Otaku Coin has many questions to answer about how it plans to implement wholesale changes to the anime industry, how it plans to change the production committee system and how it plans to create a new currency of value that will benefit those within the industry and improve working conditions. None of these questions seem to be answered by the planned cryptocurrency that they are planning to launch. Meanwhile, with discussions for FCF to become involved in the work surrounding Otaku Coin having taken place, and with data having the potential to have been shared, had operations continued this would have been brought in to serious question.
The Roles of Gigguk and The Anime Man Within FCF
I mentioned further up in the article that payments had been received by people who became connected with FCF. However, I would like to particularly bring attention to two particular influencers, those being Gigguk and The Anime Man. I bring these two up particularly because their role within FCF was a lot larger than simply being an influencer. Here I want to discuss the exact involvement of these two within the organisation that would place these individuals not as influencers attached to the organisation, but as members of the core team while claiming to have a more distant role, deliberately misleading fans who were informed of their role being only as affiliated influencers.
As I mentioned earlier, Gigguk’s first discussions with the founders of FCF were in the context of Otaku Pin Club, and this occurred within the first quarter of 2017. Following this discussion, he met with OPC and it was in this conversation that the idea of a non-profit came about. In his own words:
‘So I’m pretty sure I was the first influencer to be involved, because the first time I heard it mentioned was at Anime Expo 2017. Here I was meeting with them regarding the collaboration with pins via the OPC. They had offhand mentioned an idea about a non-profit in this conversation, which I supported’
Following this they stated regarding how future discussions with FCF went:
‘A few months later they approached the name, and I think this is when they started to contact other influencers too, and I believe this all lead to the first powerpoint that you saw. As I mentioned, there were a lot of things I was uncertain about with this first pitch and I wasn’t on board with it — as were many others — but I still thought if they approached it right in the future, this could be something positive. They seemed passionate to make it work which was my initial motivation to help them with it. I offered my help if they had any questions about influencers or the Anime community with any further ideas, and also introduce them to some other influencers. This happened between late August and September’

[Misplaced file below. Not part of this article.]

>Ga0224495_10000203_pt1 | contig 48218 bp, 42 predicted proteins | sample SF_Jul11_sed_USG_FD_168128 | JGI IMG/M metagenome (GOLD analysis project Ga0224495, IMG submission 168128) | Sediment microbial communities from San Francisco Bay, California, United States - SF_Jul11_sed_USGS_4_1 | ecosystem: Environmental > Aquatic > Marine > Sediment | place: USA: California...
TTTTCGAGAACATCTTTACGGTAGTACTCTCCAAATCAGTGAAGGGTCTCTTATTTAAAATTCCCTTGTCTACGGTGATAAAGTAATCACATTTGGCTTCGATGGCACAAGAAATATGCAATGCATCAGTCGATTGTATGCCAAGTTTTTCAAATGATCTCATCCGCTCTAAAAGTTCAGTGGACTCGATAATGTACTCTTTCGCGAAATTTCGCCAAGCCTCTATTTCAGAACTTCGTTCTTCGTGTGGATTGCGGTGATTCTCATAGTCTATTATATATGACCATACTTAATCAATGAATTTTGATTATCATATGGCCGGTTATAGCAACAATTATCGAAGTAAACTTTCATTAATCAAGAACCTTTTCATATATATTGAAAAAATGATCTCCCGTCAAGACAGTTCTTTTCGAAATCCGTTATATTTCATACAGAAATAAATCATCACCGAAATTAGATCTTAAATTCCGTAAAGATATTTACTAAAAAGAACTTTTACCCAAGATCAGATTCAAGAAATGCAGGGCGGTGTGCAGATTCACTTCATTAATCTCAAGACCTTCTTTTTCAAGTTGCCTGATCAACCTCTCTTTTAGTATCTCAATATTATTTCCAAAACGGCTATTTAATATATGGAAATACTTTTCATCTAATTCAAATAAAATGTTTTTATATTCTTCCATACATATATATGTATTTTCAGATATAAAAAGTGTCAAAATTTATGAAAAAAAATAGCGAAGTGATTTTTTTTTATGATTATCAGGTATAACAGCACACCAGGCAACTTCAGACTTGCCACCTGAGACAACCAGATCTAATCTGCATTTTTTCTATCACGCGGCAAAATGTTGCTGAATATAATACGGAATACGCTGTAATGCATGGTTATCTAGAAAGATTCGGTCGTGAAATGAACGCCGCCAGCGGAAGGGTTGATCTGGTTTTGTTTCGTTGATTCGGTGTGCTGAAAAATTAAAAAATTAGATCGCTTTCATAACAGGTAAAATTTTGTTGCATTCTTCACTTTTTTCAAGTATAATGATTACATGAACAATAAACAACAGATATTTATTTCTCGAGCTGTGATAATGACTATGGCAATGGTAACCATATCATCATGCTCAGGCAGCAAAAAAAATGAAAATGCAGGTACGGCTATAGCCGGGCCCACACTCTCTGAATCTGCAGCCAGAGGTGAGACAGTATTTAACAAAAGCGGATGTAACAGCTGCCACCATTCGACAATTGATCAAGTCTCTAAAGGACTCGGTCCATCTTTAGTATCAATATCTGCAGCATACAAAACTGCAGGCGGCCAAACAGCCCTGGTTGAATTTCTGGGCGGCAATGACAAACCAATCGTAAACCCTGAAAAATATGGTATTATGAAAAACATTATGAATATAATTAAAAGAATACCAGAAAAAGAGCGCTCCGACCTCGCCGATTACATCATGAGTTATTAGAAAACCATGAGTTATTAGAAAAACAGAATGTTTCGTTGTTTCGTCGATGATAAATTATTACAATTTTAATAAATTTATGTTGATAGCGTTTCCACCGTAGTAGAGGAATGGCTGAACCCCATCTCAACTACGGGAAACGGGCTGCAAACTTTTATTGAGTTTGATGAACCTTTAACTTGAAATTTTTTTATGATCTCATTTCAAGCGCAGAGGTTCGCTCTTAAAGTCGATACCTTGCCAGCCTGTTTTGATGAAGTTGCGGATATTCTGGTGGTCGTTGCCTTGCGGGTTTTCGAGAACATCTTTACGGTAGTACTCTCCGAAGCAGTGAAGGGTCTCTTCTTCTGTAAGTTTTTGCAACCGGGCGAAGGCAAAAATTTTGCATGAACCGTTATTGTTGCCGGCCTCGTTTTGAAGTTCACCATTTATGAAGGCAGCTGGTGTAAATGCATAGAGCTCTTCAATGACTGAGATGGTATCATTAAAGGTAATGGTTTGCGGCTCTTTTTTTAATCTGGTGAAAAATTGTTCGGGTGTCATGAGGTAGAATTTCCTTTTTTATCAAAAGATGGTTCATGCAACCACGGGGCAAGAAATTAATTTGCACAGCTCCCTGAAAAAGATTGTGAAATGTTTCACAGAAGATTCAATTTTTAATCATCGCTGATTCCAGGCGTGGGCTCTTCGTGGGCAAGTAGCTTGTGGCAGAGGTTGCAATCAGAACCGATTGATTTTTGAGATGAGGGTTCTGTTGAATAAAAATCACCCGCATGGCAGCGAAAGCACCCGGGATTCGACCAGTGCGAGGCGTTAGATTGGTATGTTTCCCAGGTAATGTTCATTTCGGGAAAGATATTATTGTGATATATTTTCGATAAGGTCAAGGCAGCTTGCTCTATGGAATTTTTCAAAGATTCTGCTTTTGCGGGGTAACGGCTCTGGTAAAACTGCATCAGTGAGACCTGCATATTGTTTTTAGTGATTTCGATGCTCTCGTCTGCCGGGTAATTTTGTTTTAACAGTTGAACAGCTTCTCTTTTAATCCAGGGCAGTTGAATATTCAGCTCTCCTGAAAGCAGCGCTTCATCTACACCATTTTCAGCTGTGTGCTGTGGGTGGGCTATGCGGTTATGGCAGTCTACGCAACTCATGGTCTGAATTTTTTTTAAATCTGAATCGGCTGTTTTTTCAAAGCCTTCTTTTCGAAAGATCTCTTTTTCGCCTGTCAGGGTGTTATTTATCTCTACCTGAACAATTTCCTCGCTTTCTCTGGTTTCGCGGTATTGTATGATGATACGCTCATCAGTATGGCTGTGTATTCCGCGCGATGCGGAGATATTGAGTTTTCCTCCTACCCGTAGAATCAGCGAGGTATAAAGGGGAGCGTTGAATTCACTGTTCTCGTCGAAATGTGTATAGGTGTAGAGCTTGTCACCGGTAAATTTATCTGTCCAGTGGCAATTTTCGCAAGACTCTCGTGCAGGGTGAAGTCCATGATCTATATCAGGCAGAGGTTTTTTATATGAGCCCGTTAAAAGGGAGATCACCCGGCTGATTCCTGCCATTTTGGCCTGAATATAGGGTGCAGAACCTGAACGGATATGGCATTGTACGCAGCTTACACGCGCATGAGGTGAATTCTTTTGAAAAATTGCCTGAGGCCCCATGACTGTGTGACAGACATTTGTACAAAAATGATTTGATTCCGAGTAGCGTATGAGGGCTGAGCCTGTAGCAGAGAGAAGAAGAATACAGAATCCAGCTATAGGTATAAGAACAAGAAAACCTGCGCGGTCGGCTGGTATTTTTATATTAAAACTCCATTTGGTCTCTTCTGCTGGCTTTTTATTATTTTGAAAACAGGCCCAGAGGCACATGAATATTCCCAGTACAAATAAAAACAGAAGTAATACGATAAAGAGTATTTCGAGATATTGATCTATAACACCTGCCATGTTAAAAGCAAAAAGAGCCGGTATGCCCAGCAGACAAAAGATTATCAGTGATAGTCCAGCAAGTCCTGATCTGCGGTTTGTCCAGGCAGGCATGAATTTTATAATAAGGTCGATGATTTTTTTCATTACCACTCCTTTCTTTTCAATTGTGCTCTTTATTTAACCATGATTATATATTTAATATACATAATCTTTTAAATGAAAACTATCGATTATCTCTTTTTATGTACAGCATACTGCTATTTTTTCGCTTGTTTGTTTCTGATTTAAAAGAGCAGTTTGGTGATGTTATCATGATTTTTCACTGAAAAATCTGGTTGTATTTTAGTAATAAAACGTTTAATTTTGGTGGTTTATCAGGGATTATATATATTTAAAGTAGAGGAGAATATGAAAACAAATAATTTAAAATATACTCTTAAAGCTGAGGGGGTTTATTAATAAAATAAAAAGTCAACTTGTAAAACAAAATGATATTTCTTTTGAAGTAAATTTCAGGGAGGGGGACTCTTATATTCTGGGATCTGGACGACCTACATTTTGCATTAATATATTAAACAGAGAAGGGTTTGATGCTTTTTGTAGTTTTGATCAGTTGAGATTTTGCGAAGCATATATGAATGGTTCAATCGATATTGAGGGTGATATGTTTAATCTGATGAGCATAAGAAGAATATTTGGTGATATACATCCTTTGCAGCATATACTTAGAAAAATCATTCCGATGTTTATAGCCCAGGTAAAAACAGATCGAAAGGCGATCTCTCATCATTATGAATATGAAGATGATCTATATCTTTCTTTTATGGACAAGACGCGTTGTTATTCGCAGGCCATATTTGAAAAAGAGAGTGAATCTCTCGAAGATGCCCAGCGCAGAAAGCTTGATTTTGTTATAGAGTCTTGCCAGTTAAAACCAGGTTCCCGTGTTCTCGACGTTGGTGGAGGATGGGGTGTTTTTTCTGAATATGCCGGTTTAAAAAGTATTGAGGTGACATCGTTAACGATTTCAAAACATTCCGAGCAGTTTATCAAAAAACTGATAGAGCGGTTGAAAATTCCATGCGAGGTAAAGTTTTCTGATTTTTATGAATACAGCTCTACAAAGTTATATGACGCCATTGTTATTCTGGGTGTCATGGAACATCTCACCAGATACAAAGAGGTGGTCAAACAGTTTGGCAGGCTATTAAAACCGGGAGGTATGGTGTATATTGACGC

This is where stories diverge, however. In The Anime Man’s own video about the Top 100 Anime Poll results, they shout out Flying Colors for data analysis, introduced to them by Gigguk as they state. This collaboration started around the 16th August, as I stated within the timeline regarding FCF in my previous article, showing conversations had started at an earlier point, more around the time of FCF’s official foundation, and his involvement with the organisation continued from here.
In The Anime Man’s situation, while he had collaborated with FCF for the Top 100 Anime Poll between August and October, and he was a listed influencer from early on due to this, they became more involved with the organisation from around January time.
IMPORTANT: Flying Colors is a non-profit organization. I did NOT get paid to make this video, nor is anyone on the team. There have been some rumors saying this is all a scam, but I assure you they are all false accusations. Thanks for understanding guys!
In both the cases of The Anime Man and Gigguk, their interactions with FCF were not as influencers but as members of the core team behind the operations at the company. They were directly involved in business decisions and on decisions regarding the direction of the organisation, and were given access directly to central business communications.
The Anime Man had decided not to have any in depth involvement following the release of the poll, as I have mentioned. However, while I have a statement from Gigguk claiming that their trip to Japan in October of last year was not related to FCF in any fashion for either them or for Sydney, their girlfriend and a listed volunteer for the company, in Gigguk’s case discussions were held with The Anime Man to convince him to further involve himself with FCF, and it is from January of this year, following this conversation, that The Anime Man decided to involve himself further with the day to day operations of FCF.